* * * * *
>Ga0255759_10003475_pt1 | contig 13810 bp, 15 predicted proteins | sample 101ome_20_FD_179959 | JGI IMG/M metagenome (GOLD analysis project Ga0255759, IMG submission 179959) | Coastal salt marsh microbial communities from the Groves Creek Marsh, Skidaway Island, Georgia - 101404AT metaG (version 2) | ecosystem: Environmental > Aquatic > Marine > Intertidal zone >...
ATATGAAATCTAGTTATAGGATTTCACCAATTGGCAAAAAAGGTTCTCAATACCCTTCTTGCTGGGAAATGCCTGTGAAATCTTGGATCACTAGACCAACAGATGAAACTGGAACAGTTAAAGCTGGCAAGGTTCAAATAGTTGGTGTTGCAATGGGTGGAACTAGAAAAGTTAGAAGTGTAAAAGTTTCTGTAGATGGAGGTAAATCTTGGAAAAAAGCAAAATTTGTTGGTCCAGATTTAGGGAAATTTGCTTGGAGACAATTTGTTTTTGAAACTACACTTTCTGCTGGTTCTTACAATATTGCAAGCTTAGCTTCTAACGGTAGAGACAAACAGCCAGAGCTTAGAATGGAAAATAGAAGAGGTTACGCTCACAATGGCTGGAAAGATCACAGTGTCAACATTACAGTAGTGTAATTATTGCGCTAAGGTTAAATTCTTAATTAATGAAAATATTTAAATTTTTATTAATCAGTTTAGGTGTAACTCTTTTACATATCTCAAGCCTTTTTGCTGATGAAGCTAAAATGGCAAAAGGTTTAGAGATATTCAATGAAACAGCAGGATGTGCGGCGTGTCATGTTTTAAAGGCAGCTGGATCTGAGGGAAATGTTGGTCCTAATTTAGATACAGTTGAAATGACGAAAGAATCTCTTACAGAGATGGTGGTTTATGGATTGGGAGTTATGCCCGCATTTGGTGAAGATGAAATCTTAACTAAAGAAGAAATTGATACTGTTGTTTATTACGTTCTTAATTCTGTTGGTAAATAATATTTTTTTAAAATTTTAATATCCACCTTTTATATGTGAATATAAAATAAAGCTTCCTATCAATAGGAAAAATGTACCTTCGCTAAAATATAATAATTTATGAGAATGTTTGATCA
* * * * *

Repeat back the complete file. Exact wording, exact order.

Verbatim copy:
>Ga0255759_10003475_pt1 | contig 13810 bp, 15 predicted proteins | sample 101ome_20_FD_179959 | JGI IMG/M metagenome (GOLD analysis project Ga0255759, IMG submission 179959) | Coastal salt marsh microbial communities from the Groves Creek Marsh, Skidaway Island, Georgia - 101404AT metaG (version 2) | ecosystem: Environmental > Aquatic > Marine > Intertidal zone >...
ATATGAAATCTAGTTATAGGATTTCACCAATTGGCAAAAAAGGTTCTCAATACCCTTCTTGCTGGGAAATGCCTGTGAAATCTTGGATCACTAGACCAACAGATGAAACTGGAACAGTTAAAGCTGGCAAGGTTCAAATAGTTGGTGTTGCAATGGGTGGAACTAGAAAAGTTAGAAGTGTAAAAGTTTCTGTAGATGGAGGTAAATCTTGGAAAAAAGCAAAATTTGTTGGTCCAGATTTAGGGAAATTTGCTTGGAGACAATTTGTTTTTGAAACTACACTTTCTGCTGGTTCTTACAATATTGCAAGCTTAGCTTCTAACGGTAGAGACAAACAGCCAGAGCTTAGAATGGAAAATAGAAGAGGTTACGCTCACAATGGCTGGAAAGATCACAGTGTCAACATTACAGTAGTGTAATTATTGCGCTAAGGTTAAATTCTTAATTAATGAAAATATTTAAATTTTTATTAATCAGTTTAGGTGTAACTCTTTTACATATCTCAAGCCTTTTTGCTGATGAAGCTAAAATGGCAAAAGGTTTAGAGATATTCAATGAAACAGCAGGATGTGCGGCGTGTCATGTTTTAAAGGCAGCTGGATCTGAGGGAAATGTTGGTCCTAATTTAGATACAGTTGAAATGACGAAAGAATCTCTTACAGAGATGGTGGTTTATGGATTGGGAGTTATGCCCGCATTTGGTGAAGATGAAATCTTAACTAAAGAAGAAATTGATACTGTTGTTTATTACGTTCTTAATTCTGTTGGTAAATAATATTTTTTTAAAATTTTAATATCCACCTTTTATATGTGAATATAAAATAAAGCTTCCTATCAATAGGAAAAATGTACCTTCGCTAAAATATAATAATTTATGAGAATGTTTGATCA